Performance optimisation of YouTube’s iframe for embedding video

I created this case study to show how you can optimise the performance of embedded video on your website.

Always be testing

I recently completed an upgrade (complete overhaul) of the front-end of a website. While testing it’s performance, the page load time and download size alarmed me. The website had an embedded YouTube video in the hero on the landing page (as they so often do). I had used the default code that YouTube provides for embedding a video with an inline <iframe>. Looking at the requested files, it was clear to see how these 3rd party scripts had a negative impact.

These are the services I use for performance testing:

My initial thought was to display a placeholder image with an external link to the video on YouTube. But the ability to watch the video inline on the website is likely to be a better user experience. The website used to load the video in a modal (ugh, more bloat). This got me thinking: include the <iframe> when the user wants to play the video.

Measuring performance

After a little bit of digging around online, I came across the solution on SitePoint. Other examples are available on Tuts+ and Labnol.

Needless to say, it was not the first time someone had thought of this. Why I felt compelled to reproduce it, instead of copying it and moving on, was the desire to measure the change.

It is also easier to quantify the differences by eliminating all other factors. So I set out to create a case study, detailing the different methods for embedding a YouTube video.

1. The inline <iframe>

The first method embeds the video with an inline <iframe>. YouTube provides this code for you and makes embedding videos a simple affair. As mentioned, the downside to this is that you force the download of all the necessary scripts on page load.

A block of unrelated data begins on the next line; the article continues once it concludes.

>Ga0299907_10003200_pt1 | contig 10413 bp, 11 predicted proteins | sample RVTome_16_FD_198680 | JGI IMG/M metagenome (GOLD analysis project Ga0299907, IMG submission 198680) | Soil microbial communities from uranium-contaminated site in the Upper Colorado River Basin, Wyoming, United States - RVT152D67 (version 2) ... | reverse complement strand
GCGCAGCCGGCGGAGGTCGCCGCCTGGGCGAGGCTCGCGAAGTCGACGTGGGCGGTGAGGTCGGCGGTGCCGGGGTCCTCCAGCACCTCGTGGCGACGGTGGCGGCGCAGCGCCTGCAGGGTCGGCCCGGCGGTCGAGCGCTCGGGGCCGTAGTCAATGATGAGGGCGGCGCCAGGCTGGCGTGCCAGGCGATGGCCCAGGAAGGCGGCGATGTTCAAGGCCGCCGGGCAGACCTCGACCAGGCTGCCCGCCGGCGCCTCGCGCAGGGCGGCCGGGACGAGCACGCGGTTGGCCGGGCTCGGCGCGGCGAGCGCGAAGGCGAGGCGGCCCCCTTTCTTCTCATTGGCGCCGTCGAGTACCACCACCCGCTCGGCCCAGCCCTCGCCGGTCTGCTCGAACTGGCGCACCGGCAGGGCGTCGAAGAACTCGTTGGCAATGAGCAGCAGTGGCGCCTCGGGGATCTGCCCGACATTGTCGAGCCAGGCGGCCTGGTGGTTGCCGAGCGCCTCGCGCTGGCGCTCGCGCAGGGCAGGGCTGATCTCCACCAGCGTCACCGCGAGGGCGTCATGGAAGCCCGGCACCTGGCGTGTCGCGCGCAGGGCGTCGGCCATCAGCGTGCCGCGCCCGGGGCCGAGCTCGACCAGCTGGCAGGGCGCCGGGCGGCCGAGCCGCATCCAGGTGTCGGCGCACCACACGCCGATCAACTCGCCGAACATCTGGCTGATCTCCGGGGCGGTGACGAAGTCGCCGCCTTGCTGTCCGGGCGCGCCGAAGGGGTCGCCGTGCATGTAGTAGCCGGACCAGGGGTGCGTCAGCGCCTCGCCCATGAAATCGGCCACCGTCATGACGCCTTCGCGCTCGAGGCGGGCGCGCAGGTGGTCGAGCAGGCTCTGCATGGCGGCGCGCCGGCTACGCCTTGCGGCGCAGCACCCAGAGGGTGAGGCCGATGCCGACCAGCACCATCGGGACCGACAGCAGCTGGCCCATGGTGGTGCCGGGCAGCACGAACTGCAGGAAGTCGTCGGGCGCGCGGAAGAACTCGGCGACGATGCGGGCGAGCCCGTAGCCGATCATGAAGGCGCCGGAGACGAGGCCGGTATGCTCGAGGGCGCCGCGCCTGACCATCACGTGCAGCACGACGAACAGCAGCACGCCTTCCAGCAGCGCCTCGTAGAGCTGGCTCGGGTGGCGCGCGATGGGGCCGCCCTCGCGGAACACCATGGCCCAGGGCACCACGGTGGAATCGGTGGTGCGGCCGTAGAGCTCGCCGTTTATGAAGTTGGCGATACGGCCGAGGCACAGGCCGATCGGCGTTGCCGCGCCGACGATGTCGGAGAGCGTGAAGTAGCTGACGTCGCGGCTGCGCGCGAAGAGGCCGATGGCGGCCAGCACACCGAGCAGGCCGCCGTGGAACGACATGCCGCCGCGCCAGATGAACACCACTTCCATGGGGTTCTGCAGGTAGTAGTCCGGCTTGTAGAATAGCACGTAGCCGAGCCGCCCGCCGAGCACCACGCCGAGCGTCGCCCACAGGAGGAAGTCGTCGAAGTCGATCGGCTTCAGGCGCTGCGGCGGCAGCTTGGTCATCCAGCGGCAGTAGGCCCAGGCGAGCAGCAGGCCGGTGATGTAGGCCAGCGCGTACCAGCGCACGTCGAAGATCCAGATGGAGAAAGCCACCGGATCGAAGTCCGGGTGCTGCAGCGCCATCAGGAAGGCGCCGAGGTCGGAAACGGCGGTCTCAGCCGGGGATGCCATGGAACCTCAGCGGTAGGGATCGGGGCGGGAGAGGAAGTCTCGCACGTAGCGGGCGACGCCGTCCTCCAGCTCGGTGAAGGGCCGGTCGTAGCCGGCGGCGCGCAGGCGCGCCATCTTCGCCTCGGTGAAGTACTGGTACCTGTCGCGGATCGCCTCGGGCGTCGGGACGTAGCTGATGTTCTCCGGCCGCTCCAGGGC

2. Using JavaScript

In the second method, JavaScript inserts an <iframe> into the page when you click to play the video. A few lines of CSS provide styling to create a play “button” via a pseudo element. YouTube allows you to access a cover image for any video and the figure element uses this image.

After clicking play, the <iframe> gets inserted and replaces the figure. Only then are the 3rd party scripts that YouTube requires, downloaded.

The results

In these two basic examples, the load time for the JavaScript method is under 1 second. It downloads about 60 KB for a full page load. In comparison, the inline <iframe> almost takes 3 seconds and over half a megabyte to download.

Another major benefit is that using JavaScript results in 10 fewer network requests!

The code is all available on GitHub.


Could my code be better? I have no doubt. But it does a good job of illustrating an alternative way of dealing with an inline <iframe>.

Further reading